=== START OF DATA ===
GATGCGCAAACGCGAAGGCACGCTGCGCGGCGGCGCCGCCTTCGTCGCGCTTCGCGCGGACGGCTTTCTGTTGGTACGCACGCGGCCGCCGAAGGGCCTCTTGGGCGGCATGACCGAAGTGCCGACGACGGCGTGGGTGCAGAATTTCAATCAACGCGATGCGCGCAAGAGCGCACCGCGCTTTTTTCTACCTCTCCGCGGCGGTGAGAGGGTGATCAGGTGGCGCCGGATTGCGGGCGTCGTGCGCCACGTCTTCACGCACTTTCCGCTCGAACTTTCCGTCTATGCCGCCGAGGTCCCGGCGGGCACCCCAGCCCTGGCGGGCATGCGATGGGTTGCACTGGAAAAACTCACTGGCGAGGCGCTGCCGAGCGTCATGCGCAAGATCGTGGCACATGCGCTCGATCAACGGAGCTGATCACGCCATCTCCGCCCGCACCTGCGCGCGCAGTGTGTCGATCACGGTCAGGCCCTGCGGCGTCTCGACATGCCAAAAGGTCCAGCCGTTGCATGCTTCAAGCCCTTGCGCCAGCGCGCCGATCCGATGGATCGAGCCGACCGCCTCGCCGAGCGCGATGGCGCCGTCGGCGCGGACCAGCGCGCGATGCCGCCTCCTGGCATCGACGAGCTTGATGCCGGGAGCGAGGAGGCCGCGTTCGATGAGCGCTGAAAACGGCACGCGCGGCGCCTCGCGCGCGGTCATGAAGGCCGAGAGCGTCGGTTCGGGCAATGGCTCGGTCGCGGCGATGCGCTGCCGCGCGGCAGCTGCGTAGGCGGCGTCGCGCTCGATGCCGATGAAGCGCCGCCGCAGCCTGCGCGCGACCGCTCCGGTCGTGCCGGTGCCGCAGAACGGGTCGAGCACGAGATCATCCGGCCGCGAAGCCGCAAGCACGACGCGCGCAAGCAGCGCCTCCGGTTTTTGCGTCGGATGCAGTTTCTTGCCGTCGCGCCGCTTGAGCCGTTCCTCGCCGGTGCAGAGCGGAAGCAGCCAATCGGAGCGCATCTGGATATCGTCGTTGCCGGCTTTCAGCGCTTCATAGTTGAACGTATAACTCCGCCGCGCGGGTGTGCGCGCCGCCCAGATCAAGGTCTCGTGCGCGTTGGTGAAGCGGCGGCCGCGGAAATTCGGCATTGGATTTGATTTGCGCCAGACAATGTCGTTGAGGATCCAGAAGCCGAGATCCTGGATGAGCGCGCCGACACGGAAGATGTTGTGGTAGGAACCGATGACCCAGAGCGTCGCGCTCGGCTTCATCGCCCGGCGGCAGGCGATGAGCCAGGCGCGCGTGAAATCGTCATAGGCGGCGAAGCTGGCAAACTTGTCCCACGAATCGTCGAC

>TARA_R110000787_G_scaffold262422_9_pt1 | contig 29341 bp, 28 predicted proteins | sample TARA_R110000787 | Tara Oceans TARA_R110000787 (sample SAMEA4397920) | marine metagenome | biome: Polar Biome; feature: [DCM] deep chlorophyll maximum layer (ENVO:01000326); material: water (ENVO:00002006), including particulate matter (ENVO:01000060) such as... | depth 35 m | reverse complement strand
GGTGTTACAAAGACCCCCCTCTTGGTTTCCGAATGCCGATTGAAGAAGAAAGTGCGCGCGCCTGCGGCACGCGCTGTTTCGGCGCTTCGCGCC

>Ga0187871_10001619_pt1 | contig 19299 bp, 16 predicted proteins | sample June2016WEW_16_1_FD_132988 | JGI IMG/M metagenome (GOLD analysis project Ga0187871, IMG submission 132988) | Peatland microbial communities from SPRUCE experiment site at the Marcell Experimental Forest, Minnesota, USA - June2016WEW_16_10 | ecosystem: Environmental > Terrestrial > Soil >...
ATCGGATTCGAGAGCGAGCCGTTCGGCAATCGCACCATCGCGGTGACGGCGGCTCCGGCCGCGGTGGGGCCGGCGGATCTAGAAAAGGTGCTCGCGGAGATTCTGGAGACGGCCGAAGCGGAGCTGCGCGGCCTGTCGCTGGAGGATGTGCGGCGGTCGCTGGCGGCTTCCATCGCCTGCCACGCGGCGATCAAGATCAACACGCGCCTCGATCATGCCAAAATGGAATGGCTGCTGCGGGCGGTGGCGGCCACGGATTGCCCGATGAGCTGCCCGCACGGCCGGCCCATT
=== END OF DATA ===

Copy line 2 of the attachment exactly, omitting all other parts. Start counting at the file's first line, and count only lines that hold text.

>TARA_R110000787_G_scaffold262422_9_pt1 | contig 29341 bp, 28 predicted proteins | sample TARA_R110000787 | Tara Oceans TARA_R110000787 (sample SAMEA4397920) | marine metagenome | biome: Polar Biome; feature: [DCM] deep chlorophyll maximum layer (ENVO:01000326); material: water (ENVO:00002006), including particulate matter (ENVO:01000060) such as... | depth 35 m | reverse complement strand